In the purely Russian lexicon of fakery and falsity we have the set подделывание (counterfeiting); подделанный (counterfeit, adjective); подделка (counterfeit, noun). These words are easy to understand: they refer to things that are made (делать) под (under, in place of, like). As you might design a room to be a study (отвести комнату под кабинет), so you might make a sculpture to be a real Rodin. Or you might try. Это явный обман, вопиющая подделка (This is obviously a fake, a blatant forgery).

However easy the above words are to understand, they are equally easy to mix up with a word that means the opposite. Note that all the above words for forgeries have two letters “д”. Bang that into your brain. Now meet the the one-д поделка. Подделка-поделка are easy to misunderstand because they are used in the same contexts, only the one-д поделка is not a fake, but an original piece of handicraft.  

You might not get confused with it comes to children’s crafts: Очень простая поделка, которую можно сделать с малышами (This is a very simple project you can make with little children). But in other contexts, pay close attention: Брошь была поделка из кости с изображением рогов (The brooch was handcrafted from bone and depicted antlers). Put in another “д” and it’s a “counterfeit brooch.”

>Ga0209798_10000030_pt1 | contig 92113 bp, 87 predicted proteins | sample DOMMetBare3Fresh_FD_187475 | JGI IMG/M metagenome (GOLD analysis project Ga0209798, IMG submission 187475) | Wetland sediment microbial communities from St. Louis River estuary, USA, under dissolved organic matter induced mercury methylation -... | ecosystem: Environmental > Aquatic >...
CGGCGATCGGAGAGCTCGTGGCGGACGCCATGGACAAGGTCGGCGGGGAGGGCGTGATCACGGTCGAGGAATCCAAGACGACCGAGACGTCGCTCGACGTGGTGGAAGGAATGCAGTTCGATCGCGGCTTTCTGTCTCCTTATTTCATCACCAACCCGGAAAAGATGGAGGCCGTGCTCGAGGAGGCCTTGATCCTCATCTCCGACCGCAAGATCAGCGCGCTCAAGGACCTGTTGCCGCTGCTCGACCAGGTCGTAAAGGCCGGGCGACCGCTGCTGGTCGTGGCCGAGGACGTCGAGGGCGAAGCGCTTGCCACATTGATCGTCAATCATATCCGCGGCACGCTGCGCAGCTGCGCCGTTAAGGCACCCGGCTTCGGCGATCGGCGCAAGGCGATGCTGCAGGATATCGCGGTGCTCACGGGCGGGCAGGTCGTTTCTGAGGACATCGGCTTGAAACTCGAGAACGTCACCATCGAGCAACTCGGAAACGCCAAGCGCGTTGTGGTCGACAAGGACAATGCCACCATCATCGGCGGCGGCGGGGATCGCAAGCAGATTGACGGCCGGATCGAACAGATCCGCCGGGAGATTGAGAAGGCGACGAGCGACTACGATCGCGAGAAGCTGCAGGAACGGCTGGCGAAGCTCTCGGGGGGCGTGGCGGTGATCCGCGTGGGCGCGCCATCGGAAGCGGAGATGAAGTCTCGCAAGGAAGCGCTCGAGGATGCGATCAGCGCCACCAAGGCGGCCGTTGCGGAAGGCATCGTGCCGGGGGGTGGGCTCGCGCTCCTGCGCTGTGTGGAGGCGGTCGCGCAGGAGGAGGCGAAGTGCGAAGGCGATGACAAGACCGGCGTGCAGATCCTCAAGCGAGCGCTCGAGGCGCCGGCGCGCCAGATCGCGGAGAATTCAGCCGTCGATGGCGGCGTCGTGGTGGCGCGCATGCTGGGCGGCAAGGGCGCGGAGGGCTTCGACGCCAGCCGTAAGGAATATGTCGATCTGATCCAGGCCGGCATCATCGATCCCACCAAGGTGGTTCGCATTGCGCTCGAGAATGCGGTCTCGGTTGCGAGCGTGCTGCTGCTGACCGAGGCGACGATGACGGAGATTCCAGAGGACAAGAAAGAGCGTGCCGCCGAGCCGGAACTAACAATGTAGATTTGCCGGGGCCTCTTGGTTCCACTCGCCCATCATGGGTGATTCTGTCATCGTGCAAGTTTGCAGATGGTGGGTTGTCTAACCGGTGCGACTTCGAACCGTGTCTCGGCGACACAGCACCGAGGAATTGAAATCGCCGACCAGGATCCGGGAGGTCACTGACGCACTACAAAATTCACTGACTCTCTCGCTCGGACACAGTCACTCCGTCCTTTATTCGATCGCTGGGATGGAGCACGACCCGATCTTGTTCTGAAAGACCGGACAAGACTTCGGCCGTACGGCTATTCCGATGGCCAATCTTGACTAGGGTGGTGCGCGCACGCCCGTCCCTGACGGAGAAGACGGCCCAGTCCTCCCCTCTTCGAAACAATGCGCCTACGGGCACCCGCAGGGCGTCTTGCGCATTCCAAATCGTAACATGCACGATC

Back in the world of fakes, you might also use the noun подлог (fake, forgery, substitution), from the verb подложить (to foist on, plant, slip something under) — that is, when you slip something fake in for something real. This tends to be used largely for forged documents, figures and statistics, and it gets you sent to jail: Подлог был совершен помощником финансиста, который незаконно присвоил наличные (The forgery was committed by the financier’s assistant who misappropriated cash). Пять лет за мошенничество, подлог, вымогательство (Five years for fraud, forgery and extortion).

Now if you aren’t a police investigator or lawyer, there are two less formal words you might use to describe all this fakery. One is лажа, which has a number of slangy meanings having to do with things badly done, poorly made, faked or somehow not the real thing. В кино бьют так, что человек потом встаёт несколько раз — бах, бах, но всё это лажа. На самом деле реальная драка — это некрасиво, она мерзкая, она страшная (In the movies a guy gets hit and then gets up several times — pow, pow — but that’s fake. A real fight is ugly, nasty and terrifying).

Another slangy word for a fake is липа:  Вся твоя лаборатория липа, прям как ты (Your whole lab is fake, just like you). Документов нет, а имена, которые я смогла найти — липа. (The paperwork is missing and the names that I could find are fake).

What’s charming about the word липа is that it also means a linden tree. What a wonderful world of confusion opens up. You might say, “Липа оказалась липой,” which could either mean “the linden tree turned out to be, in fact, a linden tree” or “the linden turned out to be fake.”

True, it’s hard to imagine an occasion to say that, but one can dream.